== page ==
India has rightly stood up to China, as this paper reported. But the real test of standing up to the economic giant will be if we can negotiate the use of the Brahmaputra waters to India's advantage. Climate change makes this critical, particularly in the absence of any existing treaty. What India needs is unrestricted water flow in the Brahmaputra. What India should fear is massive water diversion and dam building by the Chinese, which will not only impact the water flow in the river, but devastate communities in Indian states. The discourse of climate change has impacted our water relations on another front too. Citing climate change, Pakistan has been pressing for a re-negotiation of the Indus Waters Treaty that it signed in 1960, over how the waters of the Indus Basin rivers-Sutlej, Chenab, Beas, Indus, Ravi and Jhelum would be shared by the two countries. India believes that climate change will impact it equally-- dry rivers will be as bad for India as for Pakistan-- and has refused to re-ink a new contract. All this tells us India has to re-build its strategic relationships in the region through the lens of climate change too.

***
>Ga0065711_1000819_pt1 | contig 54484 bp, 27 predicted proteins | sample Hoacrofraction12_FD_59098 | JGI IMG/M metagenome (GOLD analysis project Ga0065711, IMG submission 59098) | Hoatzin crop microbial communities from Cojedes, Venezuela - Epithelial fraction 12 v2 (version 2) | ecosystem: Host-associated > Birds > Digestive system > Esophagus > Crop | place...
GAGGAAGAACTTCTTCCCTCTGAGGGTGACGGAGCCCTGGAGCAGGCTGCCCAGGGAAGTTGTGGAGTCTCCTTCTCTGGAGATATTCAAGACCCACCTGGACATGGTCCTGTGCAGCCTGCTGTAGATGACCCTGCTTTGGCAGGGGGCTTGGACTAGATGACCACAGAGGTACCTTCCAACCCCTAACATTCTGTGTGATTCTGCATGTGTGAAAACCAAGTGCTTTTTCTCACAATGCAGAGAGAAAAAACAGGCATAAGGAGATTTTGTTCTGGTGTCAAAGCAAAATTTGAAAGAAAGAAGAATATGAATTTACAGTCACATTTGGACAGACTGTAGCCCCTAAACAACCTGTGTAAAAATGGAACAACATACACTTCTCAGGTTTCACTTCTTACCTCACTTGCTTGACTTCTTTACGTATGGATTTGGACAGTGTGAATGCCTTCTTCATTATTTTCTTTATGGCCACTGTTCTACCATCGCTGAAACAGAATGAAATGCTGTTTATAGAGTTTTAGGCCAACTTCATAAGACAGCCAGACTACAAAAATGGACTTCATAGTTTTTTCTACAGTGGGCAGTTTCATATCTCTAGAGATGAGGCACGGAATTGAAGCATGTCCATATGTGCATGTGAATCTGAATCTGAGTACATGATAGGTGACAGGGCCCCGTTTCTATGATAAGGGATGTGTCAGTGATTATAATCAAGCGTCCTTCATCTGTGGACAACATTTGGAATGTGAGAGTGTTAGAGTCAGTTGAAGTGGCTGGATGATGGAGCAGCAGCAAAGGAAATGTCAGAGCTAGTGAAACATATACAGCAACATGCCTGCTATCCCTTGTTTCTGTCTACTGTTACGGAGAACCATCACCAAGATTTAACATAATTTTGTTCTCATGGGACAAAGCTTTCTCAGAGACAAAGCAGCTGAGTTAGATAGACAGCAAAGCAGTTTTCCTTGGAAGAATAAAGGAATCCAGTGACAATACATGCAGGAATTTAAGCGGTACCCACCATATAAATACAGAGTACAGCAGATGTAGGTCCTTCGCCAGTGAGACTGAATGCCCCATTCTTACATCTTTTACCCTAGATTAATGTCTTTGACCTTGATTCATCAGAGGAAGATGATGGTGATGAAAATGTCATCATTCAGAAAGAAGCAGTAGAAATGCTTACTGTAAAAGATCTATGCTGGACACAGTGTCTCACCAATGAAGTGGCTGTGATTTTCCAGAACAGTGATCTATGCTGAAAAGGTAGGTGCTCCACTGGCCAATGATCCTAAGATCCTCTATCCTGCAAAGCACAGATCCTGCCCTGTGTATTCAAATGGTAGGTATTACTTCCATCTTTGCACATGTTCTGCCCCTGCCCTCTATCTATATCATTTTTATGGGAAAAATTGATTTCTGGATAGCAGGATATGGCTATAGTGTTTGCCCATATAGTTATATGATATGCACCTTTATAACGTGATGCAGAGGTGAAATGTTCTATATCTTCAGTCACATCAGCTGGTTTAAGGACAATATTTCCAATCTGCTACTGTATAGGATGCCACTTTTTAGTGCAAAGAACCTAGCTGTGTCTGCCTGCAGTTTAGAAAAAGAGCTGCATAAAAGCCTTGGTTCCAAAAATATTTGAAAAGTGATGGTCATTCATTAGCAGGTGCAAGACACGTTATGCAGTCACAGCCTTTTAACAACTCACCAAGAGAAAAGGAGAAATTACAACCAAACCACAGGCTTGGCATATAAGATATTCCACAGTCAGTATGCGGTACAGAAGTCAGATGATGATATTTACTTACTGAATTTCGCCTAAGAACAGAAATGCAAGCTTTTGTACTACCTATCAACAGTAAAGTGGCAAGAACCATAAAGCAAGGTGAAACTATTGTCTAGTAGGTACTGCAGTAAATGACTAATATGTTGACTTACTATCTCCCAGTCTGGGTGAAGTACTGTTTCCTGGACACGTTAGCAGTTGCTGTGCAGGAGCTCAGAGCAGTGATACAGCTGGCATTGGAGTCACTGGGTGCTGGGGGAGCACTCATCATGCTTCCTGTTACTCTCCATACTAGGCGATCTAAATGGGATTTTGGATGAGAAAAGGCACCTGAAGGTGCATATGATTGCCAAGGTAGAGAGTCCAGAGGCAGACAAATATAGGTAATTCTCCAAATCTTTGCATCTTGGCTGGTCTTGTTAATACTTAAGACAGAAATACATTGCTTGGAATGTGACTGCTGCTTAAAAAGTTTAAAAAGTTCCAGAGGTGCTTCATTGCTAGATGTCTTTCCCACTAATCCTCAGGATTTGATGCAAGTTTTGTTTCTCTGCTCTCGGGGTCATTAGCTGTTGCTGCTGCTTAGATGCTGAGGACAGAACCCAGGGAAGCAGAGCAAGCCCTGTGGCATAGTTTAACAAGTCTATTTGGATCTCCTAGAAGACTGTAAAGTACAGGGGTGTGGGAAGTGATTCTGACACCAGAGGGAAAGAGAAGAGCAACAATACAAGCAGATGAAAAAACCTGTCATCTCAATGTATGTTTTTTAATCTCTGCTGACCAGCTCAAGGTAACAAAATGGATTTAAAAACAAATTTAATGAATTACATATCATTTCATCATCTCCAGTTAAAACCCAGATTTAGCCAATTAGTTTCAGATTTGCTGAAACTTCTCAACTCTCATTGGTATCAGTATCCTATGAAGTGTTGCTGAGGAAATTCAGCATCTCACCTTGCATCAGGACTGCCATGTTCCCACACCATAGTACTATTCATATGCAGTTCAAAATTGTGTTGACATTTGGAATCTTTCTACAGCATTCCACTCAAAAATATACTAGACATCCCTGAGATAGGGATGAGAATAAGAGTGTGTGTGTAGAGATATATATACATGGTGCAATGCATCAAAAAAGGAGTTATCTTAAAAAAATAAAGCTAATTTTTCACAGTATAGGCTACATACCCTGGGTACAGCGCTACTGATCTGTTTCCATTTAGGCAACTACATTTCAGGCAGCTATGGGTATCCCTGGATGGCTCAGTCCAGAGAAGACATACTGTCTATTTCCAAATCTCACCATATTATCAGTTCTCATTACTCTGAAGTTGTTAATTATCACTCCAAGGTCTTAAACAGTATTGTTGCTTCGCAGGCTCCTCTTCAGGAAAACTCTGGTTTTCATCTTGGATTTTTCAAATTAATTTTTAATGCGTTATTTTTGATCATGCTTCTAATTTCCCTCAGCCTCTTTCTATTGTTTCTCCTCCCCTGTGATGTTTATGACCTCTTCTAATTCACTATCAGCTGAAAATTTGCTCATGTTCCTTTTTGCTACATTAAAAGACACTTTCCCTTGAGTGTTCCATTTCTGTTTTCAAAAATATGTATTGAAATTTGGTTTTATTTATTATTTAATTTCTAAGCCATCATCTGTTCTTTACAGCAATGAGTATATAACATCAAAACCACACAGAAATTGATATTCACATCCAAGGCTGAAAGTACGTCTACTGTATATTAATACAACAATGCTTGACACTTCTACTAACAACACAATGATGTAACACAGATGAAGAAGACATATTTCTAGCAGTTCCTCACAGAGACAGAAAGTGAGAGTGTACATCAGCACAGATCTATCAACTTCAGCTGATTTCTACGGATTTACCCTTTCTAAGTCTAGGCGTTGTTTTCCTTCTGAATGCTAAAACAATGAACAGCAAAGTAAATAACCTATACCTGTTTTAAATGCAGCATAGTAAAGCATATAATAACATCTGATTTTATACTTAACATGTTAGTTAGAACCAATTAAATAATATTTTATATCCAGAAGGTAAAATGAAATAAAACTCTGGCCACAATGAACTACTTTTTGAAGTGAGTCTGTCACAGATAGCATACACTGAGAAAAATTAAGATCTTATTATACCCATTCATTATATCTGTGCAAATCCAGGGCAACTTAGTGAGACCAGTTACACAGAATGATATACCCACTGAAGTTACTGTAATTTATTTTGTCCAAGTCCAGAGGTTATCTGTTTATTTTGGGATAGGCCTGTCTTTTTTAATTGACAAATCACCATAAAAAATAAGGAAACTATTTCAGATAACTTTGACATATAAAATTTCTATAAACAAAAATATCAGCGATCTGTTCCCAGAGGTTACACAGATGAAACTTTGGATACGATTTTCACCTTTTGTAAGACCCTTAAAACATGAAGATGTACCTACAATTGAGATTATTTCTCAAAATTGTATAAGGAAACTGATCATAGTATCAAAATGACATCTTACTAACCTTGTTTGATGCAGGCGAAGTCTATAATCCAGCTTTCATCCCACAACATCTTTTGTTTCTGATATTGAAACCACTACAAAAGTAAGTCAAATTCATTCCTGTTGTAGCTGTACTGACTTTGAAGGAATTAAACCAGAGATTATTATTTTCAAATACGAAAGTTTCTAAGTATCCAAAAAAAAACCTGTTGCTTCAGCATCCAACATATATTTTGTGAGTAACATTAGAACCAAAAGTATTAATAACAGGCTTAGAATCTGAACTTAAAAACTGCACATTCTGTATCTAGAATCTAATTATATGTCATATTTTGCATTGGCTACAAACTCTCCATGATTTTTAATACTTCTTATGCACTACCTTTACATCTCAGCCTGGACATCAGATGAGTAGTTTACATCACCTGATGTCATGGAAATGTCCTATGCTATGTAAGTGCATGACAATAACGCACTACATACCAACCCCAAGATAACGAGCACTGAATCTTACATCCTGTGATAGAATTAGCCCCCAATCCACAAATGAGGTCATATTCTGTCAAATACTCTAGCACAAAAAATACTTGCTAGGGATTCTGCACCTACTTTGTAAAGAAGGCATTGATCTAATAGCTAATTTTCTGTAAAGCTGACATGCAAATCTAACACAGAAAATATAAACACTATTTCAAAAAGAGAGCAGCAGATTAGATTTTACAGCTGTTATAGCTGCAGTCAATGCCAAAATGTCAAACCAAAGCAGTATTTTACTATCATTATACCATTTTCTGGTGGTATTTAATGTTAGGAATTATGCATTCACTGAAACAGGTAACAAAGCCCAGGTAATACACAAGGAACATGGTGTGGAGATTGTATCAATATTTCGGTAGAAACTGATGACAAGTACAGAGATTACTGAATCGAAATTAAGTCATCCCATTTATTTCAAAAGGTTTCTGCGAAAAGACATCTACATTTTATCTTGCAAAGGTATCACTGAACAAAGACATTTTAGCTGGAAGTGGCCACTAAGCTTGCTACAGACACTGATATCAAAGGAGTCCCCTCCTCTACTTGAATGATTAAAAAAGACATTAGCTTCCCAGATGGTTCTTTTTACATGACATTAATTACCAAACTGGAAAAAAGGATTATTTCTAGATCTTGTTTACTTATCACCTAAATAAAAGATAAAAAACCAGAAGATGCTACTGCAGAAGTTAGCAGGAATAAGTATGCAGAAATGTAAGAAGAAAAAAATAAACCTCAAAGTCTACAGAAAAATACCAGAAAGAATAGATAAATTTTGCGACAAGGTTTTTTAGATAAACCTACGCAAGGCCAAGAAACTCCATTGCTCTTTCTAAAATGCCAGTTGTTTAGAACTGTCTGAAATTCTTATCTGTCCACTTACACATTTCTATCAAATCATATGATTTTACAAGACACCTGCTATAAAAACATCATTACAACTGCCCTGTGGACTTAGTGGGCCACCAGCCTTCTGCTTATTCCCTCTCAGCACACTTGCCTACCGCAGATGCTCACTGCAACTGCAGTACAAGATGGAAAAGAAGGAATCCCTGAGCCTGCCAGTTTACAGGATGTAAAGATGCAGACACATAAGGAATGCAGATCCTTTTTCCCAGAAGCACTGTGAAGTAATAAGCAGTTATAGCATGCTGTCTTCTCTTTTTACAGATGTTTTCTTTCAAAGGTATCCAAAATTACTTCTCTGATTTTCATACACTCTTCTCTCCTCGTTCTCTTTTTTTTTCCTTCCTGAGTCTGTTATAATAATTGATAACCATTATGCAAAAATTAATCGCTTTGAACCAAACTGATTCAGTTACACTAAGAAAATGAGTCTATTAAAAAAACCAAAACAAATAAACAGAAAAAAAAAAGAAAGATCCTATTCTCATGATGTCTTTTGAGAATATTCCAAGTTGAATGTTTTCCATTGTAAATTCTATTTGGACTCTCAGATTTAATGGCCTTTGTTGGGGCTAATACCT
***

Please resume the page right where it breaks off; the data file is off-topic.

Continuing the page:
History Matters in Green Assessment
Expectedly, the Dow Chemicals sponsorship of the London Olympics earlier this month created a furore. Apart from the outrage over a accepting funds from a company that is guilty of creating one of the worst industrial disasters ever till now, the debate should have forced us ask another question. Is it ethical for any company to sponsor anything for the public good without first undoing the public bad it has done in a publically acceptable way? I don't think so. As our planet becomes increasingly fragile, we have to learn to take history into account, so understand an organization's cumulative help or damage to the environment.